Like Lightning: Up the Mts. Iglit-Baco National Park

Wednesday, April 03, 2019

mts iglit baco mindoro

Storytime is a series of  stories about my most memorable travel experiences. Read more here.

For things illuminated, beauty is often a given. Light, after all, is necessary for sight. To be in the shadows and still be wondrous – now that’s rare. When my usual sleep-greedy self couldn’t wait to get out of bed, I knew I was somewhere special. 

I had suspicions of course. In daylight, when all were clear and bright, I watched how the tall grass gleamed with dew and sunfall, how they swayed mesmerizingly to the breaths of cool mountain air. Distant peaks lurked in the periphery. The land soared and dropped. Undulating. Rolling. 

Awe had eased the path through this otherworld, this encompassing space known as Mts. Iglit-Baco National Park, whose landscape consists of woods and waterways, valley and hills. Ridges, plains, and sierras. Everything except the ocean – although you could find that, too, if you ventured farther out.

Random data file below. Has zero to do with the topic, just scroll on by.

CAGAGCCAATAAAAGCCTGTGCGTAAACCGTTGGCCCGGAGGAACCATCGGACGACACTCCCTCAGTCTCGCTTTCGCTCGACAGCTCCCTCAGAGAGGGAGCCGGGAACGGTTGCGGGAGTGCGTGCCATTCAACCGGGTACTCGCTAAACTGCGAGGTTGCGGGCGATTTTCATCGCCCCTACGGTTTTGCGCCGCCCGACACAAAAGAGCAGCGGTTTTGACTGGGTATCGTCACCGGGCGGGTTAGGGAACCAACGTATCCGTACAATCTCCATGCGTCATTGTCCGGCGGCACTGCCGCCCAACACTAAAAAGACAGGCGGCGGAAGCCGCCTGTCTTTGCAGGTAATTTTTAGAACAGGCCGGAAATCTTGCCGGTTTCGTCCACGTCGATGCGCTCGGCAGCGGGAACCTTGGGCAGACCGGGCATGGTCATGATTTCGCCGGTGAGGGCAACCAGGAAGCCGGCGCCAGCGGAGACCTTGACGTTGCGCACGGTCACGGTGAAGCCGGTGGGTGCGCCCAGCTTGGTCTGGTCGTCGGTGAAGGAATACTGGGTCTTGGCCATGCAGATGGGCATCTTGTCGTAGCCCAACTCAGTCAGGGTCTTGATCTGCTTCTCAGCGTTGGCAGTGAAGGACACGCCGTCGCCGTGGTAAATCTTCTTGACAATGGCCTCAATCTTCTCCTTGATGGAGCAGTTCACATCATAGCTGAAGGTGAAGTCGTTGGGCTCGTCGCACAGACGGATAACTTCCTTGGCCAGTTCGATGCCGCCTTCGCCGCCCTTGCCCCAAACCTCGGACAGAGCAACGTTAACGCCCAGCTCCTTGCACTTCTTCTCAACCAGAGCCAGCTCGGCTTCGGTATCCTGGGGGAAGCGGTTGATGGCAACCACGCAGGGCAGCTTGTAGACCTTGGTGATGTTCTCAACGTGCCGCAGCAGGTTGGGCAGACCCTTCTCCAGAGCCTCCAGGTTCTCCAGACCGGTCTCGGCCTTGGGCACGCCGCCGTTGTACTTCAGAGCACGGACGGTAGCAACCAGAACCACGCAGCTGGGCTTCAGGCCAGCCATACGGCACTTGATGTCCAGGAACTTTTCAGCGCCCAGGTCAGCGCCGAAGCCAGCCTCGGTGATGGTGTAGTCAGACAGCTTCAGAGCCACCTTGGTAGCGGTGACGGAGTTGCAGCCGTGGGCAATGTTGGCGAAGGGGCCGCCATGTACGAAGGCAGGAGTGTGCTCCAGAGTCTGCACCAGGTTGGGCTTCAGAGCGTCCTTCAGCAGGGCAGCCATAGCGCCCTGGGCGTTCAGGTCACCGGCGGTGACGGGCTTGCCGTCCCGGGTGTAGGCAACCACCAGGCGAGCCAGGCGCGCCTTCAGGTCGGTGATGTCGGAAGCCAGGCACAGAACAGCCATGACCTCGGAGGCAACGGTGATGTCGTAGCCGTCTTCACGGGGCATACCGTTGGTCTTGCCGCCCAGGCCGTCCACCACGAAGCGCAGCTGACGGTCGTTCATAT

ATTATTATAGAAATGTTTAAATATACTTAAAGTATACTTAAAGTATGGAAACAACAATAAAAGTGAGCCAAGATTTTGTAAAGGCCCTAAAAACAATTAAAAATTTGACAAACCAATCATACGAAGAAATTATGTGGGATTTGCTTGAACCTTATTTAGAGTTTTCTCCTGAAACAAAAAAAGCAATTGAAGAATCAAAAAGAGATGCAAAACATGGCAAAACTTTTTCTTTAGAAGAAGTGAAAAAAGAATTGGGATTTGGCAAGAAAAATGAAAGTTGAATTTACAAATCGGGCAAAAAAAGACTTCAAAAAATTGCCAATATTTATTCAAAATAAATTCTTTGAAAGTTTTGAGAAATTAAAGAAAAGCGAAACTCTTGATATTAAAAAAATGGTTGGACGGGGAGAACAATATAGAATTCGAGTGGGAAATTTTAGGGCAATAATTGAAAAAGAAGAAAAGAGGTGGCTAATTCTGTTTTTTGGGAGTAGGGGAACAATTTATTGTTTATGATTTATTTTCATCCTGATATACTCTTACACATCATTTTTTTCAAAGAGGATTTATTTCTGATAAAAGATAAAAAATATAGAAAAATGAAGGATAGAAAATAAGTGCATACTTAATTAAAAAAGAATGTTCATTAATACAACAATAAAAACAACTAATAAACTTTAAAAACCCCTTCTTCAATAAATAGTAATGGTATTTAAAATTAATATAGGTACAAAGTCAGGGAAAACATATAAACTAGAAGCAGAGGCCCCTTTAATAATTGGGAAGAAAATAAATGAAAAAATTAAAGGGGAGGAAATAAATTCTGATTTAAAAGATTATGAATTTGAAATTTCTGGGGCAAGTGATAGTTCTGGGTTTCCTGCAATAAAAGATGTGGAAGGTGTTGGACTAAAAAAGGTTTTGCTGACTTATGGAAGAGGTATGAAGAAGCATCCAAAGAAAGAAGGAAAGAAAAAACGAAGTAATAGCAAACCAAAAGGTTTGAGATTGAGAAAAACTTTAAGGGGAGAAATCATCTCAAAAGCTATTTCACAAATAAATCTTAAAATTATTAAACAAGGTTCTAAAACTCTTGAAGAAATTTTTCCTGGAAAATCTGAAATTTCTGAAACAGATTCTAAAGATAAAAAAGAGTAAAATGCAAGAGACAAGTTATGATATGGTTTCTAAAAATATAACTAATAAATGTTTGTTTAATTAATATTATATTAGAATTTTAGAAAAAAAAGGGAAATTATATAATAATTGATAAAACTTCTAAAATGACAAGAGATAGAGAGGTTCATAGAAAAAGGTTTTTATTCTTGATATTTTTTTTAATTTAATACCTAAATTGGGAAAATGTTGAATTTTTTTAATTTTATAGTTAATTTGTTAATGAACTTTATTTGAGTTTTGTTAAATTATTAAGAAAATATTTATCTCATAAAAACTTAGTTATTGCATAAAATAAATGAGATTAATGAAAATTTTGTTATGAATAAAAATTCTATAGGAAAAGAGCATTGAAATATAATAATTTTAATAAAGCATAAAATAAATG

I came here – for the first time in a while – with expectations, but I didn’t have to wait long for these to be met. I wanted the mountains – here they are. I wanted trees – there’s plenty here. I wanted this terrain – I got it. Yet the purpose of my, and my companions' visit, wasn’t really about this place. It was because of what was in it.
mountains in mindoro

We came here for the Tamaraw. 

The Bubalus mindorensis aka Mindoro Dwarf Buffalo – the only endemic bovine to the country – calls MIBNP home. They’re often confused with the carabao, and for good reason. Save for the V-shaped horns and slightly paler hide, the two are almost identical. But while the carabao is often seen in the lowlands, out in the fields aiding farmers, the tamaraw dwells high up the mountains and are fabled for being both aggressive and reclusive.
where to find tamaraws